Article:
The Political Economy of Minimum Wage Setting: The Factories and Shops Act of Victoria (Australia), 1896-1913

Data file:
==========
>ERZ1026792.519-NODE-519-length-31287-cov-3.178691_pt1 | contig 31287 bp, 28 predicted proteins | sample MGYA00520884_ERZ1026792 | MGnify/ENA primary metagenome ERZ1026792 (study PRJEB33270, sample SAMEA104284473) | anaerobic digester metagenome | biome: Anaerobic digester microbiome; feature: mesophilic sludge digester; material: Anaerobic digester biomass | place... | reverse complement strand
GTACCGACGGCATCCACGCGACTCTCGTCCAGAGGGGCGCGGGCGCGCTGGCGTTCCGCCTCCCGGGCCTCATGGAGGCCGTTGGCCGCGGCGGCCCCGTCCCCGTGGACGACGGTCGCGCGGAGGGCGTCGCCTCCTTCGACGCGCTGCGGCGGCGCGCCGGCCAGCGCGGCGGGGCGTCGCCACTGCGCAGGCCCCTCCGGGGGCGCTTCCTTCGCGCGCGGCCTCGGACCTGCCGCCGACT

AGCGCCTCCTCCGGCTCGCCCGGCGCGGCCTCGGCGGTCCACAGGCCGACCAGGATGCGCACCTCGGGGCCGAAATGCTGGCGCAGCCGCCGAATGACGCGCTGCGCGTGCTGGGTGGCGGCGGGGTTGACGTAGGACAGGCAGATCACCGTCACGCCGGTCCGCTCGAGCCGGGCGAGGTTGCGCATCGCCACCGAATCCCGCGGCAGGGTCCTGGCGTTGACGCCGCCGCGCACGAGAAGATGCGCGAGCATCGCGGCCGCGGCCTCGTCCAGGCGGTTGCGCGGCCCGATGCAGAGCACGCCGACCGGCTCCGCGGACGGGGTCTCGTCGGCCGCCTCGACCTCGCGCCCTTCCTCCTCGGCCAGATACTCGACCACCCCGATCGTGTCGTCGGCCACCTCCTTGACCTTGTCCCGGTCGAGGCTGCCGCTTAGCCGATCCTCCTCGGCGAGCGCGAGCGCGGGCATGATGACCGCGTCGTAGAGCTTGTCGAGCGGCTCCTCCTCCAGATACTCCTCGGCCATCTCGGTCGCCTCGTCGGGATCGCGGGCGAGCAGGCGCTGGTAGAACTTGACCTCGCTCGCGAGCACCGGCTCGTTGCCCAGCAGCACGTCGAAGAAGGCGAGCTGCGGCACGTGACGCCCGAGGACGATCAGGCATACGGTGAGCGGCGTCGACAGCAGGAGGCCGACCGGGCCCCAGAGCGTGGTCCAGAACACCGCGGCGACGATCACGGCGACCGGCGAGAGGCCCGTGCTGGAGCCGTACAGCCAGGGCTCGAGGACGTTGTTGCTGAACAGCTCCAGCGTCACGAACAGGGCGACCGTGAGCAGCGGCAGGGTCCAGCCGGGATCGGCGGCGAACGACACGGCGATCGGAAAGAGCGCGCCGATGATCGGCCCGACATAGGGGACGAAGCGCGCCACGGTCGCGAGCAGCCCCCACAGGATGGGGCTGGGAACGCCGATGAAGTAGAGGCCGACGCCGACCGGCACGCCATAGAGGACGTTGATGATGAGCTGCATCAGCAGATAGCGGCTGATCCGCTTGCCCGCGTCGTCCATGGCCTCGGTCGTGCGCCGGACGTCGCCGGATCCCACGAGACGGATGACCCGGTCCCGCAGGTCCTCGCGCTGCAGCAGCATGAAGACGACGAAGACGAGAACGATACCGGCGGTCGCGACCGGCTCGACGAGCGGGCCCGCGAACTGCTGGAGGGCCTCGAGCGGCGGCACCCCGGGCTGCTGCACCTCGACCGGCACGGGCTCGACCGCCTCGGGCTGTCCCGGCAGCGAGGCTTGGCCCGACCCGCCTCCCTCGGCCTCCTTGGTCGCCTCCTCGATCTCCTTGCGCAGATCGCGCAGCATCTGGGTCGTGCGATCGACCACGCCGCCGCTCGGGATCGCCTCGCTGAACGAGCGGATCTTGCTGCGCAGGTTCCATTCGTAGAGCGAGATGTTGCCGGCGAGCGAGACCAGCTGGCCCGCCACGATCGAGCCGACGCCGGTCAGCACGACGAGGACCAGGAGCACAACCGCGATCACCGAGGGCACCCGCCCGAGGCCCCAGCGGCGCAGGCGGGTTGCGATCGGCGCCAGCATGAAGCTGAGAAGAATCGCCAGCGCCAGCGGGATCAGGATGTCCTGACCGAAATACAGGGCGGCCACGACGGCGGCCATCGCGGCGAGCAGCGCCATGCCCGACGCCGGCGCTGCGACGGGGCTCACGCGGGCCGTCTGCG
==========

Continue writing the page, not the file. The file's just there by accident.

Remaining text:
The Victorian Factories and Shops Act of 1896, the second minimum wage law in the world, empowered administrative agencies ("Special Boards") to set trade-specific minimum rates based on age, sex, and occupation. Much like modern debates, Victorian supporters of minimum wages argued that they would protect vulnerable workers while opponents argued that they would increase employers' costs, resulting in unintended consequences for workers. Evidence from the actual minimum wages passed under the Act suggests that Boards were loosely constrained by market factors, but also that they had some discretion in minimum wage setting. This discretion was used differently by individual Boards; some essentially followed the market for their trades while others set minimum rates that were binding for at least some workers. To the extent that rates were binding, they tended to reduce inequality among adult male workers, particularly after a 1907 Federal ruling established a living wage for employers with operations in multiple states. However, minimum wages also increased inequality across groups, increasing wages of adult men relative to those of women and youths. The Act formally institutionalised gender-based pay differences, a practice that continued in Australian minimum wage setting for over 70 years.